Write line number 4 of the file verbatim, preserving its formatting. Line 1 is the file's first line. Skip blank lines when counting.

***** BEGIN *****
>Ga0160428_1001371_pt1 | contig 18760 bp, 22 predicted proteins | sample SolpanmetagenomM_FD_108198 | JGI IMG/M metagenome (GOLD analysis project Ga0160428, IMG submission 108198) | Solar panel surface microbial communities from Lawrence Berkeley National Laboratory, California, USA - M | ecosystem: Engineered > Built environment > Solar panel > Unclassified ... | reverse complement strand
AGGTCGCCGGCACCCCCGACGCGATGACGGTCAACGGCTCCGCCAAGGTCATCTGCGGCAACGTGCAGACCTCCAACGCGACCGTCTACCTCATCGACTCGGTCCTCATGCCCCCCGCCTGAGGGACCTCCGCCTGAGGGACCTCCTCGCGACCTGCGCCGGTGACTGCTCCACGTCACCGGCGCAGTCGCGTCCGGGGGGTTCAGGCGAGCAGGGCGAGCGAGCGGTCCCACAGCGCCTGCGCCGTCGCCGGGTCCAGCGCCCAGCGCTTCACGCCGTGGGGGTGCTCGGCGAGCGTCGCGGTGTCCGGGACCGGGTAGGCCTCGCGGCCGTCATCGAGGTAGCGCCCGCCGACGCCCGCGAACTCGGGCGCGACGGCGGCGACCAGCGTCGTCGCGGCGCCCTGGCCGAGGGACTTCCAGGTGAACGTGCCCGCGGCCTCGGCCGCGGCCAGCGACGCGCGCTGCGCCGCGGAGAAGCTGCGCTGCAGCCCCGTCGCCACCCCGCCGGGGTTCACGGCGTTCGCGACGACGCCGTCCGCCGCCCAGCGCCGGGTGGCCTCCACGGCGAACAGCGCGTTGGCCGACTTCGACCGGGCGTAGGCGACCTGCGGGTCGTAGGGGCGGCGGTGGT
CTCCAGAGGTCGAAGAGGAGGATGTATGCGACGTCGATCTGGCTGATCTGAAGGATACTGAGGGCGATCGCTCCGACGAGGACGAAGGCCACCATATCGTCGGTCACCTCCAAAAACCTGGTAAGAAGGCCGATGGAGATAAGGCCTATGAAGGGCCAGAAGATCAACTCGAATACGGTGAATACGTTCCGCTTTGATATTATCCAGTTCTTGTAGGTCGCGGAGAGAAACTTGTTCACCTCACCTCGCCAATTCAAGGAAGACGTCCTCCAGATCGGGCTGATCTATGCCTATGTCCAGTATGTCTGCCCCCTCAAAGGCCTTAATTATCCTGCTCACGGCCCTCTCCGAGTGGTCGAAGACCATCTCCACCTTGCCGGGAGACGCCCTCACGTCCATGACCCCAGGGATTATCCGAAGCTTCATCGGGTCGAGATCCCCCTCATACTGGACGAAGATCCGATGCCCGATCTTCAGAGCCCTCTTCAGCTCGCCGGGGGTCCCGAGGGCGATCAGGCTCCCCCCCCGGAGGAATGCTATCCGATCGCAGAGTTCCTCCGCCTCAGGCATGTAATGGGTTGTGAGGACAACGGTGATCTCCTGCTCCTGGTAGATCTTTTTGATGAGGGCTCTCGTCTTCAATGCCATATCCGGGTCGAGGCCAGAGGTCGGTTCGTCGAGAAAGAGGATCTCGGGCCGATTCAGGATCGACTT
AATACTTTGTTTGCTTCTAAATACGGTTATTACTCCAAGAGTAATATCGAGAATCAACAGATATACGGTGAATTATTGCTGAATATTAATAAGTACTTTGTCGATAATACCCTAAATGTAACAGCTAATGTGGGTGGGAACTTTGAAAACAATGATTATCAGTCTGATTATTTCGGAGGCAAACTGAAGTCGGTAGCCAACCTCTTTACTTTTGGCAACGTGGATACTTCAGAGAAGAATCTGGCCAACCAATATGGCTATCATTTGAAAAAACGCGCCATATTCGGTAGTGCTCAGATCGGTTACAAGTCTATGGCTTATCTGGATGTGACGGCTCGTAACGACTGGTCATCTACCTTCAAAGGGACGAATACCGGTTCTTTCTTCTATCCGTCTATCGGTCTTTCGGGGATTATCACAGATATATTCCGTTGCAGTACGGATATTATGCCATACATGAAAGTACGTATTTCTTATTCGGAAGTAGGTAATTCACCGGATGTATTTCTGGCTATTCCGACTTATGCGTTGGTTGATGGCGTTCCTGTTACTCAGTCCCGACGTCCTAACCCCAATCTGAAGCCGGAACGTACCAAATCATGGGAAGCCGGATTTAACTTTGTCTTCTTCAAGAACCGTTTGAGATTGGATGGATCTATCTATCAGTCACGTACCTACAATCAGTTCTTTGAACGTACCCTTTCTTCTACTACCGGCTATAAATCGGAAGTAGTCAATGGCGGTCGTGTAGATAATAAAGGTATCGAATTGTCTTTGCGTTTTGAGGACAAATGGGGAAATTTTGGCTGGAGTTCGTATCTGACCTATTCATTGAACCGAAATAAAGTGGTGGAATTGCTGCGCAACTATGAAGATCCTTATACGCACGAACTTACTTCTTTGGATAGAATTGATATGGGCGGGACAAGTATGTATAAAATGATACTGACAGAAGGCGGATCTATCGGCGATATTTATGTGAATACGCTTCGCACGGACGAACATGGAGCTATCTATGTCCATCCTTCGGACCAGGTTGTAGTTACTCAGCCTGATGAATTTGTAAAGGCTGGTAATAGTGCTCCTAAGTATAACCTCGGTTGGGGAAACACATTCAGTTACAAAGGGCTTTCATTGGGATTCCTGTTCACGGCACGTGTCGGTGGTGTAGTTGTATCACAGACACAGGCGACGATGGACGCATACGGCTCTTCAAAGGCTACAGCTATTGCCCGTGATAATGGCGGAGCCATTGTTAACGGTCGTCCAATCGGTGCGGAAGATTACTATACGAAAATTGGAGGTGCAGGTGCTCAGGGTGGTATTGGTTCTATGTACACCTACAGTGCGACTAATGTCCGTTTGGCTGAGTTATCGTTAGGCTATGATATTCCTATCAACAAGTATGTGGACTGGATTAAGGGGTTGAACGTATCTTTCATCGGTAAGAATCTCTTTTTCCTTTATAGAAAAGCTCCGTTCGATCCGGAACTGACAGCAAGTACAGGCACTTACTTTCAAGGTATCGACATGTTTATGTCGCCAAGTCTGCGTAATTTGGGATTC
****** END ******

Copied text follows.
AATACTTTGTTTGCTTCTAAATACGGTTATTACTCCAAGAGTAATATCGAGAATCAACAGATATACGGTGAATTATTGCTGAATATTAATAAGTACTTTGTCGATAATACCCTAAATGTAACAGCTAATGTGGGTGGGAACTTTGAAAACAATGATTATCAGTCTGATTATTTCGGAGGCAAACTGAAGTCGGTAGCCAACCTCTTTACTTTTGGCAACGTGGATACTTCAGAGAAGAATCTGGCCAACCAATATGGCTATCATTTGAAAAAACGCGCCATATTCGGTAGTGCTCAGATCGGTTACAAGTCTATGGCTTATCTGGATGTGACGGCTCGTAACGACTGGTCATCTACCTTCAAAGGGACGAATACCGGTTCTTTCTTCTATCCGTCTATCGGTCTTTCGGGGATTATCACAGATATATTCCGTTGCAGTACGGATATTATGCCATACATGAAAGTACGTATTTCTTATTCGGAAGTAGGTAATTCACCGGATGTATTTCTGGCTATTCCGACTTATGCGTTGGTTGATGGCGTTCCTGTTACTCAGTCCCGACGTCCTAACCCCAATCTGAAGCCGGAACGTACCAAATCATGGGAAGCCGGATTTAACTTTGTCTTCTTCAAGAACCGTTTGAGATTGGATGGATCTATCTATCAGTCACGTACCTACAATCAGTTCTTTGAACGTACCCTTTCTTCTACTACCGGCTATAAATCGGAAGTAGTCAATGGCGGTCGTGTAGATAATAAAGGTATCGAATTGTCTTTGCGTTTTGAGGACAAATGGGGAAATTTTGGCTGGAGTTCGTATCTGACCTATTCATTGAACCGAAATAAAGTGGTGGAATTGCTGCGCAACTATGAAGATCCTTATACGCACGAACTTACTTCTTTGGATAGAATTGATATGGGCGGGACAAGTATGTATAAAATGATACTGACAGAAGGCGGATCTATCGGCGATATTTATGTGAATACGCTTCGCACGGACGAACATGGAGCTATCTATGTCCATCCTTCGGACCAGGTTGTAGTTACTCAGCCTGATGAATTTGTAAAGGCTGGTAATAGTGCTCCTAAGTATAACCTCGGTTGGGGAAACACATTCAGTTACAAAGGGCTTTCATTGGGATTCCTGTTCACGGCACGTGTCGGTGGTGTAGTTGTATCACAGACACAGGCGACGATGGACGCATACGGCTCTTCAAAGGCTACAGCTATTGCCCGTGATAATGGCGGAGCCATTGTTAACGGTCGTCCAATCGGTGCGGAAGATTACTATACGAAAATTGGAGGTGCAGGTGCTCAGGGTGGTATTGGTTCTATGTACACCTACAGTGCGACTAATGTCCGTTTGGCTGAGTTATCGTTAGGCTATGATATTCCTATCAACAAGTATGTGGACTGGATTAAGGGGTTGAACGTATCTTTCATCGGTAAGAATCTCTTTTTCCTTTATAGAAAAGCTCCGTTCGATCCGGAACTGACAGCAAGTACAGGCACTTACTTTCAAGGTATCGACATGTTTATGTCGCCAAGTCTGCGTAATTTGGGATTC